Last week, while Michigan governor Rick Snyder was signing new legislation to make female genital mutilation (FGM),the practice that cuts or removes the outside of the female genitalia, a felony punishable by up to 15 years in prison, the Maine legislature was turning a blind eye to the grim reality of FGM by rejecting a bill that would criminalize FGM.
The truth of the matter is, House lawmakers had to opportunity to protect little girls and women from the horrors of FGM and instead the Pine Tree State chose to look the other way because some representatives did not believe FGM was happening in their state.
According to the Centers for Disease Control, more than half a million girls and women in America have already been subjected to such mutilation—or are at risk of having it inflicted upon them. Reportedly, some of them live in the state of Maine. Regardless of these startling statistics, the legislators in Maine voted down L-D 45 and sent a resounding message to mutilators that it is a safe harbor for them to conduct the procedure.
Aside from sending a resounding message to mutilators that it is a safe harbor for them to conduct the procedure, the Maine House told women everywhere, their rights mean nothing. The saddest part of this message was the fact the American Civil Liberties Union chose to stay silent on the issue, citing “the risk of FGM isn’t worth expanding Maine’s criminal code.”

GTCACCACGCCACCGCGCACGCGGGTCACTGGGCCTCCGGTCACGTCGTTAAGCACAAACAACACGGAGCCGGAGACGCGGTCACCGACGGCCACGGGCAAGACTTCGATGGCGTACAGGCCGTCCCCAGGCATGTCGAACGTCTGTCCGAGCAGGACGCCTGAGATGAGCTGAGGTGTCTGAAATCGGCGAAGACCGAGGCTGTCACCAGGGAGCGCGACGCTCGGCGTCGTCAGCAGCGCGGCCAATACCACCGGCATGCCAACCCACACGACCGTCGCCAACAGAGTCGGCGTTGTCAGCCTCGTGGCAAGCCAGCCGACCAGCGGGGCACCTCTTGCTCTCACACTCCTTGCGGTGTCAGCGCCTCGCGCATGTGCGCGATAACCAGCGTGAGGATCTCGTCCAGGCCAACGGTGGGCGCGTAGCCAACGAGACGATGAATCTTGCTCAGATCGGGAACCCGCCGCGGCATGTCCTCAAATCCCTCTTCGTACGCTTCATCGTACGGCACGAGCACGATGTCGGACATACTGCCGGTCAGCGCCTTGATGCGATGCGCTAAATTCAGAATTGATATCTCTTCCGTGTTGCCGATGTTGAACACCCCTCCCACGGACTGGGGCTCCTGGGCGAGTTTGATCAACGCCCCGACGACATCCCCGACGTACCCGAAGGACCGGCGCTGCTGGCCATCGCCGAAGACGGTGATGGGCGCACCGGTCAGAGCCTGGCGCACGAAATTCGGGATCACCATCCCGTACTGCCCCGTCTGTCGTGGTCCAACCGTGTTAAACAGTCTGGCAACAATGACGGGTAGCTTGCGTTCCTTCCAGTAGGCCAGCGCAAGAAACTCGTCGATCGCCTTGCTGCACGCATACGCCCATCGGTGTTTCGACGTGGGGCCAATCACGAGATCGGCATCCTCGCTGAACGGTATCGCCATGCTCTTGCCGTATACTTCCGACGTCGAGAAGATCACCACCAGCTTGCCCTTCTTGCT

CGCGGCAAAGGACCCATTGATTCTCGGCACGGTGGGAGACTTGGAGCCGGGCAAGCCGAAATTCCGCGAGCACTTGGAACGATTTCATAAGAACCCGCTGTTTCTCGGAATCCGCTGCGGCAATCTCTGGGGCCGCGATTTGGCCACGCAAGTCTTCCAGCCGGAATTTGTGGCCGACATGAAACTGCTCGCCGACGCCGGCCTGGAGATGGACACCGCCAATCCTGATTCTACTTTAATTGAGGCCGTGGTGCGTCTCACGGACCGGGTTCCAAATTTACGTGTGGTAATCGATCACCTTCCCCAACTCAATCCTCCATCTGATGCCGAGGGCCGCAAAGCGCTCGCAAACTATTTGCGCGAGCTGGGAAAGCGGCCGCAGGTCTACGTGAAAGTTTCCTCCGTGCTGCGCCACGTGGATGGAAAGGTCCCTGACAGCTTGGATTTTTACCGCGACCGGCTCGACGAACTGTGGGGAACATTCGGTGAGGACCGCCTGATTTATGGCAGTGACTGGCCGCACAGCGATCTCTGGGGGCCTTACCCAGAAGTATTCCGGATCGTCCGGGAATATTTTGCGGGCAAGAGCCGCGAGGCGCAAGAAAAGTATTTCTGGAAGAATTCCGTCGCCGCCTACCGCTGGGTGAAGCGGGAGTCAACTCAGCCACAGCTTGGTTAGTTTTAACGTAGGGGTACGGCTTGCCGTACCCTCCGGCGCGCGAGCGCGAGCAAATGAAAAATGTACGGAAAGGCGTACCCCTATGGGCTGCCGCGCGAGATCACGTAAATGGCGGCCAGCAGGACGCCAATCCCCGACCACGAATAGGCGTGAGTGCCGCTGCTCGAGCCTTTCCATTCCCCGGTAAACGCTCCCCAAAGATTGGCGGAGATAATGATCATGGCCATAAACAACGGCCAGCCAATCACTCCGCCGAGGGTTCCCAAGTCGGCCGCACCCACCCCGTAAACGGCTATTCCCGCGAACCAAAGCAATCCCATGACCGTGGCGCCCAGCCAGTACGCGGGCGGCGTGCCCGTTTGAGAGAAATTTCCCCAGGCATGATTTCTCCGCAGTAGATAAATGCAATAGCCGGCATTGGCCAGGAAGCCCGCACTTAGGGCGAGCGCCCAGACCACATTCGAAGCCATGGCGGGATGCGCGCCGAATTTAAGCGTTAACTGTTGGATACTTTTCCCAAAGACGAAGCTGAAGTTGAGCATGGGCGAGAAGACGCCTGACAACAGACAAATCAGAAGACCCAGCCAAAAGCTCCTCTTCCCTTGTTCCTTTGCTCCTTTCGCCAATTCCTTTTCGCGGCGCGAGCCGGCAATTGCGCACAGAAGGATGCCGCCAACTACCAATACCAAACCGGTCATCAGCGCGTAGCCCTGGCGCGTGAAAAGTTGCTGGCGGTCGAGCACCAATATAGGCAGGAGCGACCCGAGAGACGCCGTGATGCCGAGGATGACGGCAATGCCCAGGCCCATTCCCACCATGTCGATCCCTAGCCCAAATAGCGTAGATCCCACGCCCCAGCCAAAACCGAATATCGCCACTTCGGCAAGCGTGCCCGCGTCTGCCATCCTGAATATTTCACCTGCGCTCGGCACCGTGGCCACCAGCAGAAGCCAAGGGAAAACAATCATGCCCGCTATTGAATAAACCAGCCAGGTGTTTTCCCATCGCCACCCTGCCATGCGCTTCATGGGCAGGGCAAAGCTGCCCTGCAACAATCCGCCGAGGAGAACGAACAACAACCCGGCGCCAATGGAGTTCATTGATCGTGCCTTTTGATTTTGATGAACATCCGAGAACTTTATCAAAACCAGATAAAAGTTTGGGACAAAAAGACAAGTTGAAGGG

The entire mission of the ACLU, is to defend and preserve the individual rights and liberties guaranteed to every person in this country by the Constitution and laws of the United States. In this moment when it came to protecting and defending women’s rights, not only did they fail, the made the choice to turn their back on little girls.
In 2017, many would believe the barbaric practices of FGM would be not only a thing of the past, but would be illegal in all 50 states. However, this is not the case, currently, only 24 states have laws making FGM illegal. While other states are working to eradicate FGM, Maine is choosing to be part of the problem instead of the solution.
At the end of the day, while L-D 45 failed in the Maine House it now heads to the Maine Senate for consideration. Here’s hoping the Senate will do the right thing and protect women and little girls, instead of following suit with their House counterparts.